Owned by Valient Publications, when Hamling bought the company out in 1961, Bedstand was changed to Bedside and was owned by Pert Publications, one of Hamling’s many shell companies. Looking at Victor Berch’s Bedstand/Bedside Checklist in Books Are Everything#20, the Haling run started at #1201 with Silverberg’s Don Elliott Woman Chaser, and went to #1224, Lawrence Block’s Andrew Shaw Gutter Girl . All the bylines were Cornith regulars: Dean Hudson, Alan Marshall, Clyde Allison, Al James, etc.

From  #1225 to #1251, the books were issued by EKS Publishers (seems to be the same as LS Publishers, with Bellringer and Gaslight Books) and the bylines were different.  My theory has been that Hamling still owned the imprint but changed the shell company and pen names to keep the feds off his back for them.  This seemed apparent to me with #1225, Sin Professor by Frank Peters, that read a lot ike Hal Dresner’s writing and had a character named Poltnik in it, for Dresner’s buddy Art Plotnik.

The bylines for Bedside’s end run seemed to all be generic names like Peters, and David Andrews, David Spencer, Jack Lechien.  The only names that I have seen with other publishers is Monte Steele and William F. Frank.

I have purchased a number of these, looking for Cornith styles. When reading Passion Pirate, I at first thought this was an Lawrence Block — it opens, in tight Block-like prose, with two broke drifters seeking out women to use and live with, scouring Greenwich Village.  They are Sebastian Wolff and Earl Dreggs.  They seemed a lot like two similar Lotahrios in Block’s Sheldon Lord Pads Are for Passion.

Reading further, however, I realized this was not Block, and when I got to a scene where a character puts on a record by an Albany-based singer named Plotnik, I realized George Baker was the same as Frank Peters, and this wasn’t Hal Dresner but Art Plotnik.  Plotnik was indicating that he was the author by adding himself in, and making fun of himself, as a character mentions having seen Plotnik in person and was “kind of weird.”

Plotnik was handled by the Scott Meredith Agency, so Bedside was getting its books from the same wellspring as Midwood and Nightstand and who-knows-who-else.

Passion Pirate was surprisingly good, a terse tale with real-feeling characters. Sebastian is the ladies man, a sly devil who seems to be able to hypnotize any woman who crosses his path, causing them to become submissive and hand over their pads, money, and hearts.  His sidekick, Earl, is a lug who seems to only get the leftovers and broken hearts — you know, the fellow who takes advantage of women hurting and on the rebound.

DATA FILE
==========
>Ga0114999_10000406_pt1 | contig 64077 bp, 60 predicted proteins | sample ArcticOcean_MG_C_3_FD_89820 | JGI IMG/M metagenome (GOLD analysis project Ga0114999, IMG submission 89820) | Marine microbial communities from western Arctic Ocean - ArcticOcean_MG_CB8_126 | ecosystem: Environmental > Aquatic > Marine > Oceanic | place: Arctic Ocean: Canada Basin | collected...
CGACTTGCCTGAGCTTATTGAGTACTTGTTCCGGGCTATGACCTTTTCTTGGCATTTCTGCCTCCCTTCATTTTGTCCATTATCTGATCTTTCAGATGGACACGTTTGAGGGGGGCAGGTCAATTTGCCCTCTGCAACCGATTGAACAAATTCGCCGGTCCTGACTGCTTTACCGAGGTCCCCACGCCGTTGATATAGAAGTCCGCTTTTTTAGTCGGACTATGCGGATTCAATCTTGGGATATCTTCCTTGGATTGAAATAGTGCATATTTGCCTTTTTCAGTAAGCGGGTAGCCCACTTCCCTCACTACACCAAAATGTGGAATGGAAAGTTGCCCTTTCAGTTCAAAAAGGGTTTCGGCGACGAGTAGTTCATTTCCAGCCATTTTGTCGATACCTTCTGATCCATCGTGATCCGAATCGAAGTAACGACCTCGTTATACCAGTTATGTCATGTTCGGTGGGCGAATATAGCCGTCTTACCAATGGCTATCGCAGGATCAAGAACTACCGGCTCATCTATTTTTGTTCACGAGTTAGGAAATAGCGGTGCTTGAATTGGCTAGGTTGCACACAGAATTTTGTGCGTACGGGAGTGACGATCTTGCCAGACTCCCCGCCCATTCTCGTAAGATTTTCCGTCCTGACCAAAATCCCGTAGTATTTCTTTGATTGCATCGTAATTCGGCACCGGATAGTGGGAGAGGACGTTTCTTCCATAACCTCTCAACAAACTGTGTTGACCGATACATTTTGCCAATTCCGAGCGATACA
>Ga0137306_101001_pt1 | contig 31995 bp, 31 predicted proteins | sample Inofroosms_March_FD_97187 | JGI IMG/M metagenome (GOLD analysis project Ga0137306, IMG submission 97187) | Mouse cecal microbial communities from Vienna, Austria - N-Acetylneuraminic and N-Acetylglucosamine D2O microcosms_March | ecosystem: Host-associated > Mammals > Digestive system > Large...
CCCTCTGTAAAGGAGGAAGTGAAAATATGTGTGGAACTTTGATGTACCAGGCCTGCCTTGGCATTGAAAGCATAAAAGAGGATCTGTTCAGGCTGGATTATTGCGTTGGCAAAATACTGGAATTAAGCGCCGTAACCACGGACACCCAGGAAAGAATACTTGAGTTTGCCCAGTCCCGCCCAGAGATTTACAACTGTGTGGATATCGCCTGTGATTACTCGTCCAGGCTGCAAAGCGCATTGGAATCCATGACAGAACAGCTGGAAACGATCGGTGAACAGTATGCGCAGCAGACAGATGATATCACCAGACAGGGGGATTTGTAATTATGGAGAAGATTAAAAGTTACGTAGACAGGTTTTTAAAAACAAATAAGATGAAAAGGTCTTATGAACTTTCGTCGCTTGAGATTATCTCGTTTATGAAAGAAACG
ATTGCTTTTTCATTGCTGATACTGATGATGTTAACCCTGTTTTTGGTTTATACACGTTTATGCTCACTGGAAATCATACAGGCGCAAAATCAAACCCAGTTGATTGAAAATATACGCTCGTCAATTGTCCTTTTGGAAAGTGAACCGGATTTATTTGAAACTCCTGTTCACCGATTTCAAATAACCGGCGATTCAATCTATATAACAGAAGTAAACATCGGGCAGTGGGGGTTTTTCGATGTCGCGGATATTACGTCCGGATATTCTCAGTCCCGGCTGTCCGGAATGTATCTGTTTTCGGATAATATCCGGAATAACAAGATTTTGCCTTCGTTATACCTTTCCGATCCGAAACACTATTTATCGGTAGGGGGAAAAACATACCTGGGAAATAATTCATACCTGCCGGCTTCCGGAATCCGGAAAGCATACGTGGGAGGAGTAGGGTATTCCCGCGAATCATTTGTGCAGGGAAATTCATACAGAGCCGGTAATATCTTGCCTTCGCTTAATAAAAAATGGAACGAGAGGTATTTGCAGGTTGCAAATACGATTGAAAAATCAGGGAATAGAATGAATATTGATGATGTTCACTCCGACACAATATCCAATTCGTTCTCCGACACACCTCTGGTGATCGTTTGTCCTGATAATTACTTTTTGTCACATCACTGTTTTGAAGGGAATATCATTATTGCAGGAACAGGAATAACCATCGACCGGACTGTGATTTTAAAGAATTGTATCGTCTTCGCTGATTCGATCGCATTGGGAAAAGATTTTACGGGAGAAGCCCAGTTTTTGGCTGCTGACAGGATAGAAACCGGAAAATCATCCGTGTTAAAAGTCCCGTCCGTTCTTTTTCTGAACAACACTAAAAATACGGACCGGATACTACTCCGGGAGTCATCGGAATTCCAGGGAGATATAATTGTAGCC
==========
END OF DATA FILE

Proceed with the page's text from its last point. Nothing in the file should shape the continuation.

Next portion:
At the top, Sebastian picks up Christine, a 22-year-old Village nowhere girl whose rich Boston daddy is supporting for her a year as she writes poetry and tries to make a name for herself.  Sebastian wiggles his way into her pad and her heart, promising her he knows a literary agent who can get her poems published.

The agent is Cynthia, a married older woman who had a one night stand with Sebastian two years ago and still yearns for him.  She agrees to handle the poems if he agrees to fuck her twice  a week.  She claims her husband or no man has been able to please her since her once time with him.

Many women  seem to be the same. Sebastian is not only a lover, but a fighter, defending the honor of women with his fists, “speaking like an actor,” moving like a panther through the Village streets and bars.  Despite living with Christine, Sebastian can pick up women within an hour, make them fall in love, and break their hearts.  One is Ginny, that Earl runs into — Ginny was Earl’s ex-girlfriend that Sebastian has seduced.  Ginny lets Earl move in with her but she really wants him to get Sebastian back.

A lot of libertine sex goes on, including one gang bang scene with Christine as she fucks five guys in a row to get back at Sebastian’s infidelity.  The scene is more sad than erotic.

The novel ends in that weird way some of early Block books do, but this isn’t Block. I am convinced it is Art Plotnik now.

Savage Love by Mark Ryan (Robert Silverberg), Bedstand Books, 1960

Posted in pulp fiction, Robert Silverberg, Vintage Sleaze Paperbacks with tags , , , , , , , , on October 14, 2009 by vintagesleazepaperbacks

Ryan - Savage LOve

A dark story here, about revenge best served cold, a Bedstand Book by Robert Silverberg writing as Mark Ryan.

Ted Dennis is a successful copy writer on Madison Avenue at age 32. All is well except his sex/married life — his wife of six years had major surgery four years  back and has low energy and a zero sex drive.